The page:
Luce Irigaray and 'the Greeks'
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A transdisciplinary reader on Luce Irigaray's reading and re-writing of Ancient Greek texts.
In this definitive reader, prominent scholars reflect on how Luce Irigaray reads the classic discourse of Western metaphysics and also how she is read within and against this discourse. Her return to "the Greeks," through strategies of deconstructing, demythifying, reconstructing, and remythifying, is not a nostalgic return to the ideality of Hellenocentric antiquity, but rather an affirmatively critical revisiting of this ideality. Her persistent return and affective bond to ancient Greek logos, mythos, and tragedy sheds light on some of the most complex epistemological issues in contemporary theory, such as the workings of criticism, the language of politics and the politics of language, the possibility of social and symbolic transformation, the multiple mediations between metropolitan and postcolonial contexts of theory and practice, the question of the other, and the function of the feminine in Western metaphysics. With a foreword by Gayatri Chakravorty Spivak and a chapter by Irigaray responding to her commentators, this book is an essential text for those in social theory, comparative literature, or classics.
Elena Tzelepis is Lecturer in the Classics Department at Columbia University. Athena Athanasiou is Assistant Professor of Social Anthropology at Panteion University in Greece.
"This is no doubt a state-of-the-art edited collection which will make a major contribution not merely to existing Irigaray scholarship and to the fields of feminism, gender and queer studies but, more widely, in contemporary critical and cultural theory. " — Year's Work in Critical and Cultural Theory
"The real strength, and rare quality, of this book lies in its willingness to engage in a nuanced—at times, even critical—approach to Irigaray's feminism. " — New Formations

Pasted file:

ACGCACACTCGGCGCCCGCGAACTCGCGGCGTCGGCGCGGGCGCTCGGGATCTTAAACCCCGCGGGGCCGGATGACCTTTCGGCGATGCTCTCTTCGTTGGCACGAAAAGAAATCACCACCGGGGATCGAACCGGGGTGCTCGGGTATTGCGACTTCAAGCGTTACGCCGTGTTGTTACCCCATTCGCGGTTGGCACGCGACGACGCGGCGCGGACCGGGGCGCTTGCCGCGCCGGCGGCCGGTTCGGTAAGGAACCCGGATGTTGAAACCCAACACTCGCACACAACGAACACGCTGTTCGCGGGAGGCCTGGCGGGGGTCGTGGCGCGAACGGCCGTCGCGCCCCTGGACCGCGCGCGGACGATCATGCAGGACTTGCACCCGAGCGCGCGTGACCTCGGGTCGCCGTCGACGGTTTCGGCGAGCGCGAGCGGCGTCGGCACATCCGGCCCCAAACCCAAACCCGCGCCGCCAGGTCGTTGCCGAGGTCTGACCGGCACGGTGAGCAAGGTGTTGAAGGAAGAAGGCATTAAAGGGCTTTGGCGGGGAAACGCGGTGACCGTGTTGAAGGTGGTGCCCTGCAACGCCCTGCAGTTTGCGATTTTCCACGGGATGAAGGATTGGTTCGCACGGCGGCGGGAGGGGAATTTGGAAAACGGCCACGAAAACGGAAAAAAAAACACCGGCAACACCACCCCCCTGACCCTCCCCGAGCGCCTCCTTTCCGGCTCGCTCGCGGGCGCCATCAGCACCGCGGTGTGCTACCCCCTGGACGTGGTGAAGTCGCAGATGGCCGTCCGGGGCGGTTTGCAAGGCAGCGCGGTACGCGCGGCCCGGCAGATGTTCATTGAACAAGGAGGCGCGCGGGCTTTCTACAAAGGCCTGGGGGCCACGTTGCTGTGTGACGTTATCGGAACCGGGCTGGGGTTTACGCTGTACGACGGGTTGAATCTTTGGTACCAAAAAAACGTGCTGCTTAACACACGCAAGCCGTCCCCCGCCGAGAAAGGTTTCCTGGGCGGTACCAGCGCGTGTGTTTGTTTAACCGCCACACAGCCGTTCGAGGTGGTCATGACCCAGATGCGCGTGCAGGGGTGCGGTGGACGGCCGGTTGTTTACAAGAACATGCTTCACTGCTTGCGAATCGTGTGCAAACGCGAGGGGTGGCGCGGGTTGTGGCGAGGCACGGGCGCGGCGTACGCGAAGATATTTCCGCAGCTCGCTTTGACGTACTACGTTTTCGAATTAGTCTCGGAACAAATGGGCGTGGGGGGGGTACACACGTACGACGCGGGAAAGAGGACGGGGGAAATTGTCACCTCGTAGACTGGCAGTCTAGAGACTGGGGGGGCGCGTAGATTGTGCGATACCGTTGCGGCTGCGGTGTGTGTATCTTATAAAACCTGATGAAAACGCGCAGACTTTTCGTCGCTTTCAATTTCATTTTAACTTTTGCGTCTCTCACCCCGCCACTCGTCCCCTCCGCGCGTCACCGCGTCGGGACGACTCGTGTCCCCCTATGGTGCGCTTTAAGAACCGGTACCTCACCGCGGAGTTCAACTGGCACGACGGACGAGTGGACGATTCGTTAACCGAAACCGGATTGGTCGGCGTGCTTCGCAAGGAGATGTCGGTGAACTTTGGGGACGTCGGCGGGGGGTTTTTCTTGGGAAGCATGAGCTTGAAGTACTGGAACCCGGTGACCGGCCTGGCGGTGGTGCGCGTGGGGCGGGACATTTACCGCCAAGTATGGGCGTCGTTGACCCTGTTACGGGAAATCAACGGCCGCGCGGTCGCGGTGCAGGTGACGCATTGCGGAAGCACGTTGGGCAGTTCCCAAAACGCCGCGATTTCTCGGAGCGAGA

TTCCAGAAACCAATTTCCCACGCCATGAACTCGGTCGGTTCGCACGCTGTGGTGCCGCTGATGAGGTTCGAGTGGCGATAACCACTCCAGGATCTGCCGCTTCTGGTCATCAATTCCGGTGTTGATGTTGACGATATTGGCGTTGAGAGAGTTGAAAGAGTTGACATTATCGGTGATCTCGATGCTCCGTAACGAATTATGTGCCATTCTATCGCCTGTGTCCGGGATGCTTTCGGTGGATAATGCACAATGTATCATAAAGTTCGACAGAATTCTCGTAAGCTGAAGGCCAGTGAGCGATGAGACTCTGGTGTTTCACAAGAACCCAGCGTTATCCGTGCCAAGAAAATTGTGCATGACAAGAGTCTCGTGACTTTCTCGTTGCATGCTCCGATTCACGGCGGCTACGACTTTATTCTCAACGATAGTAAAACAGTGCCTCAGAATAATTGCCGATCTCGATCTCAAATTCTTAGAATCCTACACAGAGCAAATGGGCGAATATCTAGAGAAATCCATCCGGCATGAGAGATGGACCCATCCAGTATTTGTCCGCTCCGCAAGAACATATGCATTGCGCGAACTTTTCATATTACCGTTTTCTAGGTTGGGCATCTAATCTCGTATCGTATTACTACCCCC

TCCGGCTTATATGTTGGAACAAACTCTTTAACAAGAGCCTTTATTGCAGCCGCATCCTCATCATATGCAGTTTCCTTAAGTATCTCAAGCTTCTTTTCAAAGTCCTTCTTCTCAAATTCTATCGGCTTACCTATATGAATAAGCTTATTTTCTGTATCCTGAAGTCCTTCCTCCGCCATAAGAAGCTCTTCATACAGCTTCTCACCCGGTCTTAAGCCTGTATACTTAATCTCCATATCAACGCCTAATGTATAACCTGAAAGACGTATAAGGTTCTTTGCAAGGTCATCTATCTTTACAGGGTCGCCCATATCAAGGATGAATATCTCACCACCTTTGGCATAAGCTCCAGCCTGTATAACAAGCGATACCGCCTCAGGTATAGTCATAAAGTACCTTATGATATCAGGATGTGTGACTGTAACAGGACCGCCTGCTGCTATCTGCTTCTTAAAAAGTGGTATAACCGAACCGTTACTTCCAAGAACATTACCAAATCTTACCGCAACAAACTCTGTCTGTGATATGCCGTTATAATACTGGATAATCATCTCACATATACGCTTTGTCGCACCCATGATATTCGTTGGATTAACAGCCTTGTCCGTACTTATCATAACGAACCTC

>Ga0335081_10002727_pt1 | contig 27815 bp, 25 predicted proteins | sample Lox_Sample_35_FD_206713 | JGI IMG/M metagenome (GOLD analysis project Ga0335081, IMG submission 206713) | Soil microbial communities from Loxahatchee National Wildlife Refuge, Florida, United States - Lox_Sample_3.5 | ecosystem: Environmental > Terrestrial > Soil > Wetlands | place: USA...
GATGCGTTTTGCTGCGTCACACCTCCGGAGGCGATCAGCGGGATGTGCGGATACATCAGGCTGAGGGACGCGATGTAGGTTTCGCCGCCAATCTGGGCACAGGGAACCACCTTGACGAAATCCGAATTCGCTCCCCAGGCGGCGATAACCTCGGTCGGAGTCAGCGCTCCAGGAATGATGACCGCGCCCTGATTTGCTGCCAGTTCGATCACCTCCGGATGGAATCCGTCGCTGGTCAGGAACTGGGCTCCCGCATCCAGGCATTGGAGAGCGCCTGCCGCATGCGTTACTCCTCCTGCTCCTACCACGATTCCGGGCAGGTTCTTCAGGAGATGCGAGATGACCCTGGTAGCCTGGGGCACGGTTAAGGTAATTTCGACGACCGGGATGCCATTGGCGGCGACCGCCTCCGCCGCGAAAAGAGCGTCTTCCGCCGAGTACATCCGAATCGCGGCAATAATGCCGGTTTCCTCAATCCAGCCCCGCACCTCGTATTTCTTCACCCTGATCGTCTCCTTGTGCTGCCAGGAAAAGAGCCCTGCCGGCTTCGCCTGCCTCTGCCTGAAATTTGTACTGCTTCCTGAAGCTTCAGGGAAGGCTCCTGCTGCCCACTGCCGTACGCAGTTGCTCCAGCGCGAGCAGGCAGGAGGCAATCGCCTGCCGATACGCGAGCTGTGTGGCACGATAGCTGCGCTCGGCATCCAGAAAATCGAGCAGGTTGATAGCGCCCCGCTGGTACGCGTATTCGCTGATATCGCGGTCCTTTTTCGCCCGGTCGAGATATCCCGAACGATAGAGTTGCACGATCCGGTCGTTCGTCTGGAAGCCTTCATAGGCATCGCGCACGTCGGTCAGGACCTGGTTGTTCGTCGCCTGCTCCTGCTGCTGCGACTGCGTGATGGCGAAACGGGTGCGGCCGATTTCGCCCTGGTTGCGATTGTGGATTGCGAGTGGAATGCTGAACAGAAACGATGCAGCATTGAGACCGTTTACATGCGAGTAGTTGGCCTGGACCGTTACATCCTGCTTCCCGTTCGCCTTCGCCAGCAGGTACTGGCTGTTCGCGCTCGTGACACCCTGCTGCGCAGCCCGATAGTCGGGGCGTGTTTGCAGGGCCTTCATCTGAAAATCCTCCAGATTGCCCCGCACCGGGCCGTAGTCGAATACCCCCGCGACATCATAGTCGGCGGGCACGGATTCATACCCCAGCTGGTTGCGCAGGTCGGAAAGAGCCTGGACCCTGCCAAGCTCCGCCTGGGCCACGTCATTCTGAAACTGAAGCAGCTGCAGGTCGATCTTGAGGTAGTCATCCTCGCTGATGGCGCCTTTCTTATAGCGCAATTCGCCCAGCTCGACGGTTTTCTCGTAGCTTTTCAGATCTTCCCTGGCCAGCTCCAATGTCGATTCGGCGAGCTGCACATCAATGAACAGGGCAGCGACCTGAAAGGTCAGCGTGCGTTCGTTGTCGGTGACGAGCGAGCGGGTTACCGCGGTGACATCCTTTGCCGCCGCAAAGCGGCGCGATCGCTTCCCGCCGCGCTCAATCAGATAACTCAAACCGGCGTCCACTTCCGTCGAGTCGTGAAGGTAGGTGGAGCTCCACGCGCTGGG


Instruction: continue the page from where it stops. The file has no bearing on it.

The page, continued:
"This singular volume begins to take account of the enormous influence and range of the work of Luce Irigaray. Taking as a point of departure the key critical writings on Greek philosophy that form the basis of Irigaray's theories of sexual difference, the sexed body, and writing, this anthology brings Irigaray's Greek legacy into the present to consider feminist philosophy as a critical rereading of philosophy's foundations. Here we see that the departures from that important tradition are as important as the debts we owe. Once again we see that to read Irigaray means learning to read in both directions at once. As well, we see in vivid terms that Irigaray's work poses an enormous challenge for rethinking relations of eros and love, recrafting philosophy through new textual and corporeal practices, both embodied and critical. The volume recognizes Irigaray as a feminist philosopher whose work has itself produced an impressive legacy of diverse and vital criticism among major contemporary thinkers. This is an invaluable text for those who wish to understand just how radically feminist thought intervenes in questions of history, love, embodiment, and critical readings in philosophy. " — Judith Butler, author of Frames of War: When Is Life Grievable?
"This book will captivate feminist scholars and classicists alike, presenting the complex panorama of an interdisciplinary study in which the primacy of the 'text' (be it Irigaray's or that of the ancient tradition) is at the same time confirmed and trespassed. " — Adriana Cavarero, author of Stately Bodies: Literature, Philosophy, and the Question of Gender